Our last reading group to be led by HUMAN’s first visiting researcher, Maria Vanessa aus der Wieschen, will be held on the 1st of September, Tuesday. Maria has run excellent reading groups throughout the summer semester and she will have to go back to Denmark in early September. We are all grateful for her contribution to our reserach centre and we expect her to be back soon 🙂
The reading groups will be run by another member of HUMAN research centre starting from October 2015.
Here is Maria’s call for our reading group meeting:
Our next reading group is on Tuesday, September 1st, as always at 3PM in the meeting room of the department of foreign language education, 3rd floor. It’s the last reading group before I go back to Denmark, so I hope many of you will come. The HUMAN members will organize more reading groups in the future.
We’re going to read about an article by Voutilainen et al about experimental CA.
Earlier research has shown that conversational storytelling is a regular locus for displays of affective stance. A stance display by the teller invites a mirroring response from the recipient, and these reciprocal displays are finely organized and timed. The article adds a new aspect to the research on affective stance and affiliation by examining the linkages between interactional stance displays and physiological responses in the participants. We show that the valence, and especially ambivalence, of the stance displayed by the storyteller is associated with an increase in the autonomic nervous system (ANS) activity in the recipient. The participants were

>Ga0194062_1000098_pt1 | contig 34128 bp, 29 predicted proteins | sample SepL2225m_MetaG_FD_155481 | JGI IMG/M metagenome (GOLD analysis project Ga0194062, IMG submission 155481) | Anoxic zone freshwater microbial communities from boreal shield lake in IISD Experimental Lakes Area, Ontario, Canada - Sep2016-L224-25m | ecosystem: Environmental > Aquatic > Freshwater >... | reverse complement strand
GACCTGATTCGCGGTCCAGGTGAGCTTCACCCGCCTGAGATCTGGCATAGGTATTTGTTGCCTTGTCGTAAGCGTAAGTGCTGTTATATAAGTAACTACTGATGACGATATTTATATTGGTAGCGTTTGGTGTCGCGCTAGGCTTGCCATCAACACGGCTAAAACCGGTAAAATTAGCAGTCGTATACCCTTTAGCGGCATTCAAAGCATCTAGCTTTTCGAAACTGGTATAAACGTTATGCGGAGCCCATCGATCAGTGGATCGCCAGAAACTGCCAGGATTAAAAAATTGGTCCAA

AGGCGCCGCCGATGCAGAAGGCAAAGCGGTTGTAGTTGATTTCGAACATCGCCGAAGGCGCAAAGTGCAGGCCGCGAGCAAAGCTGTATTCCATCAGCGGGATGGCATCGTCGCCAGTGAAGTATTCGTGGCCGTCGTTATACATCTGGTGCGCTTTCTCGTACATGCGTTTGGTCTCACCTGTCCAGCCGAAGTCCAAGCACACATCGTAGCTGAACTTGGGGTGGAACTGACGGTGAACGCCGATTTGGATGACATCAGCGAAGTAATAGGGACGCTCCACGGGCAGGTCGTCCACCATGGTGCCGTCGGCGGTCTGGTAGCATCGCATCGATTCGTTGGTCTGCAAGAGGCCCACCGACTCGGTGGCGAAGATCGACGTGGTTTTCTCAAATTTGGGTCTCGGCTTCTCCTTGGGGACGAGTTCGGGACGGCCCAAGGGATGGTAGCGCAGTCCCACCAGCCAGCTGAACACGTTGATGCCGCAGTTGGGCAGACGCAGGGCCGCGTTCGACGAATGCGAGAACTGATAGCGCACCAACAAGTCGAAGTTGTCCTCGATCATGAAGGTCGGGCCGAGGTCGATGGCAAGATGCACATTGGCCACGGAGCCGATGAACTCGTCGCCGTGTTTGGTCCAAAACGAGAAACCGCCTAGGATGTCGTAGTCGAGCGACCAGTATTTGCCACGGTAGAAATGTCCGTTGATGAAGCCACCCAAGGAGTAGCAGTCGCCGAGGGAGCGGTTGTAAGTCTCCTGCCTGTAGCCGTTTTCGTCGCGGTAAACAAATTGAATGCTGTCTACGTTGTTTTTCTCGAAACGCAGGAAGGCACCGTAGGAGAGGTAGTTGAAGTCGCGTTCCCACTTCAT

40 students who were discussing their life events in dyads. Heart rate, electrodermal activity (skin conductance), and facial muscle activity (EMG) of the participants were measured. The conversations were videotaped, and the storytelling instances were coded by means of a quantitative application of conversation analysis. The stories were coded into three classes: happy, sad, and ambivalent (twofold) stories on the basis of the affective stance that was displayed by the teller. In comparison to a happy and sad stance, ambivalence increased significantly the recipient’s heart rate and electrodermal activity. Our interpretation is that the increased ANS activity reflects the more complex cognitive and interactional task faced by the recipients in affiliating with an ambivalent stance.
Structure of the reading group:
We will start the reading group by summarizing the chapter, followed by an in-depth discussion. To prepare for the reading group, please read the chapter.
Additionally, you may want to do some of the following in order to prepare for the discussion:
- Write down any questions you may have about the chapter
- Find one or more passages that you find interesting
- Think about how the points presented in the chapter relate to other theories or to your own research
- Pretend to be the devil’s advocate and criticize the authors’ viewpoints
Hope to see you on Tuesday! 🙂
Maria Vanessa aus der Wieschen
PhD Fellow, Department of Design and Communication
+45 6550 7261
Alsion 2, DK-6400 Sønderborg, Denmark